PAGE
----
Premier League coaches are joining the RSC to learn acting skills, and in turn they will teach its actors to play football. Nick Clark finds out why
    How to dress with authority: Kirsty Wark and Camila Batmanghelidjh discuss the changing role of fashion in women's workwear

    How to dress with authority

    Kirsty Wark and Camila Batmanghelidjh discuss the changing role of fashion in women's workwear
    New book on Joy Division's Ian Curtis sheds new light on the life of the late singer

    New book on Ian Curtis sheds fresh light on the life of the late singer

    'Joy Division were making art... Ian was for real' says author Jon Savage
    Sean Harris: A rare interview with British acting's secret weapon

    Sean Harris: A rare interview with British acting's secret weapon

    The Bafta-winner talks Hollywood, being branded a psycho, and how Barbra Streisand is his true inspiration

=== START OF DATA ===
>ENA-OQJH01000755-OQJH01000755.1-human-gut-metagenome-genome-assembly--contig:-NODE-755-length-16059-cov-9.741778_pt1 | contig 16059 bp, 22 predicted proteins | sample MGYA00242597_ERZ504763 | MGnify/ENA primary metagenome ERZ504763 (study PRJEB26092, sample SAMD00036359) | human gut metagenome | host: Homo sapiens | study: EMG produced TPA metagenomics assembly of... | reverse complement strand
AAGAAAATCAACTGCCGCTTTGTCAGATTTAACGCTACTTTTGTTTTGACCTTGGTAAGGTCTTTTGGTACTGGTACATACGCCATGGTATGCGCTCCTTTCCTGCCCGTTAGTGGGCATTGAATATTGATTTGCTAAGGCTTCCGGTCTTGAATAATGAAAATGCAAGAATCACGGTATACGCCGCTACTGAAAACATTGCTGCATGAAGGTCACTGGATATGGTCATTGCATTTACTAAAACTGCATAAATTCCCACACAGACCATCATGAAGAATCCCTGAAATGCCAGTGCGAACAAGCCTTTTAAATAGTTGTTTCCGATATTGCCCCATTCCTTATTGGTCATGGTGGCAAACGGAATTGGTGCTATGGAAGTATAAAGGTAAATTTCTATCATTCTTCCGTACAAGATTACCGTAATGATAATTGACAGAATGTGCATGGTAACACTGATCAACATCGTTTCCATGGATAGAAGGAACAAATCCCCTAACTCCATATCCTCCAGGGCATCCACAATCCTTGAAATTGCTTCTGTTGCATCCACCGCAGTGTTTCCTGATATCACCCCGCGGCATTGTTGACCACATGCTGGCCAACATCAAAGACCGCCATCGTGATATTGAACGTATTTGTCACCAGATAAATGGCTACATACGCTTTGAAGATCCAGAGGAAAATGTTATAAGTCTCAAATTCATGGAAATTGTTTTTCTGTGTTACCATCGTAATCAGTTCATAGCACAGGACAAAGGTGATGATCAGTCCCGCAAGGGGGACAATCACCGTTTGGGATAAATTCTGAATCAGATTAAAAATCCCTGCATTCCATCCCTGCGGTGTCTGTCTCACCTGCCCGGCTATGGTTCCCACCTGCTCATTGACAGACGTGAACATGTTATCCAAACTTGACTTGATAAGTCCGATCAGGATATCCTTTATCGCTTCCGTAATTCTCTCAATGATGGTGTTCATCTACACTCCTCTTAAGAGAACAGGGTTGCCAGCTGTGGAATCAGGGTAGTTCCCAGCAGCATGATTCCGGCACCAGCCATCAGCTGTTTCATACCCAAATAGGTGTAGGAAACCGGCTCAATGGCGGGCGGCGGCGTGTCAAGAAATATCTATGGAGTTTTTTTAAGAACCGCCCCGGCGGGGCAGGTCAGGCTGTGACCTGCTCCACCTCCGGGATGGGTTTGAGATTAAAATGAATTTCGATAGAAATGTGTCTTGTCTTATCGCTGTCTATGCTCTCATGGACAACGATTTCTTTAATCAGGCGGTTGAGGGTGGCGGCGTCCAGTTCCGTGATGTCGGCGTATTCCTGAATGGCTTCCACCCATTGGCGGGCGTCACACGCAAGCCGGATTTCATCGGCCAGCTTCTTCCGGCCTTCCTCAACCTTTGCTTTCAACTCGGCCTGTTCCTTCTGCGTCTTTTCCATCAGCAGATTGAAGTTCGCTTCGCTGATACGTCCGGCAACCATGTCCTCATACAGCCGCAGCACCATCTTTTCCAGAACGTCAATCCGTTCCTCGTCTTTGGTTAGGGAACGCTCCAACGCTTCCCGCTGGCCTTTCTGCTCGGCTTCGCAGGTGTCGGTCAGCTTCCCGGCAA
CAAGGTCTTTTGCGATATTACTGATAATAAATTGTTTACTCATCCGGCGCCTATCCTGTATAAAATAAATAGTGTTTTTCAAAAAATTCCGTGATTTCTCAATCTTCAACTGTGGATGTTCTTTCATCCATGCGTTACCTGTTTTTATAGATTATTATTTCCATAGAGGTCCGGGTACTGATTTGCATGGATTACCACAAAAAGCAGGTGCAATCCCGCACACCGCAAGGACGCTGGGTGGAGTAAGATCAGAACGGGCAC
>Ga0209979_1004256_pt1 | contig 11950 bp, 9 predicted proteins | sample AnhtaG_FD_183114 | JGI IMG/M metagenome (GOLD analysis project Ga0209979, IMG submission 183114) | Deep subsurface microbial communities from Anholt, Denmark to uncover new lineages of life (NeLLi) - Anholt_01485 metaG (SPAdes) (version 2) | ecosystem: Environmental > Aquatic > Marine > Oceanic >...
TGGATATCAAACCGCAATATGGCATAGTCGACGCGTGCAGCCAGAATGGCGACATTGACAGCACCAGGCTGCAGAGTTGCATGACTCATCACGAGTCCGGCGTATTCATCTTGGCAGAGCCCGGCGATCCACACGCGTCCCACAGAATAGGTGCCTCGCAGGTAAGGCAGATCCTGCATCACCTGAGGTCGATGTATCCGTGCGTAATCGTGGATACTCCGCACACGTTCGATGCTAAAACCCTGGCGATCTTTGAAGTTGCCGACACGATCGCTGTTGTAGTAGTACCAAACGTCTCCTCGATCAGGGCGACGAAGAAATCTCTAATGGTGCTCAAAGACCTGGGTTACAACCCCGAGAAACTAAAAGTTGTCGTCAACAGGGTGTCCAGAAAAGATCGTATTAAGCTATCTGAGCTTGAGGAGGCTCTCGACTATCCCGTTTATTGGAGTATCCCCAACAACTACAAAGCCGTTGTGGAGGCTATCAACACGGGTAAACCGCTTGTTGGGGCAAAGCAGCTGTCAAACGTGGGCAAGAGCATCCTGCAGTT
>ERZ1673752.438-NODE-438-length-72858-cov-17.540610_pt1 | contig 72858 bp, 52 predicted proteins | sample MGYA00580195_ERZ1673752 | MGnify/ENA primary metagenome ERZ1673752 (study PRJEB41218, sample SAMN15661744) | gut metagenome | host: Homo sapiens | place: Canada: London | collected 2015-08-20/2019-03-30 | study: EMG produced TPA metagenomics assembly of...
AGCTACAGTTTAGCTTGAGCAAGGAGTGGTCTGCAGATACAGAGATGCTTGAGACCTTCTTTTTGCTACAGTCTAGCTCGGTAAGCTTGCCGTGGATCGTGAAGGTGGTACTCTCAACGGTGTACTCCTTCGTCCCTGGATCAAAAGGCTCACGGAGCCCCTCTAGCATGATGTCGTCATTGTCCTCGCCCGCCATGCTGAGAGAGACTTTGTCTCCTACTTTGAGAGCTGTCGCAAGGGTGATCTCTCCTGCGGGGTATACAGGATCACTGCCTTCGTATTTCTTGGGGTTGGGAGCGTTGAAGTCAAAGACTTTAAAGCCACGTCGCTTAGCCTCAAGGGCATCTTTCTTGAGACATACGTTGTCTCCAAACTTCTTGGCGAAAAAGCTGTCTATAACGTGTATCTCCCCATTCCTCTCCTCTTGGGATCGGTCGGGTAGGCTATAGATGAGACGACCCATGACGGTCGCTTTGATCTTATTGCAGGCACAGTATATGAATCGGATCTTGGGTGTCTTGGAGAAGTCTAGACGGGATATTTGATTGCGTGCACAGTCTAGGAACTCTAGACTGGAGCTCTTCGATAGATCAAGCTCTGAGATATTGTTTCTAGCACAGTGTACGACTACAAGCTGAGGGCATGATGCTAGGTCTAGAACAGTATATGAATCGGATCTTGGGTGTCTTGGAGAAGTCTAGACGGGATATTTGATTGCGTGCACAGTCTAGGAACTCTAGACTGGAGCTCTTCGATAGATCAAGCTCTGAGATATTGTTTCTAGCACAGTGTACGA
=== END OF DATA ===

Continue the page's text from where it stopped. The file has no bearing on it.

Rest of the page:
Tim Minchin, interview: The musician, comedian and world's favourite ginger is on scorching form

    Tim Minchin interview

    For a no-holds-barred comedian who is scathing about woolly thinking and oppressive religiosity, he is surprisingly gentle in person
    Boris Johnson's boozing won't win the puritan vote

    Boris's boozing won't win the puritan vote

    Many of us Brits still disapprove of conspicuous consumption – it's the way we were raised, says DJ Taylor
    Ash frontman Tim Wheeler reveals how he came to terms with his father's dementia

    Tim Wheeler: Alzheimer's, memories and my dad

    Wheeler's dad suffered from Alzheimer's for three years. When he died, there was only one way the Ash frontman knew how to respond: with a heartfelt solo album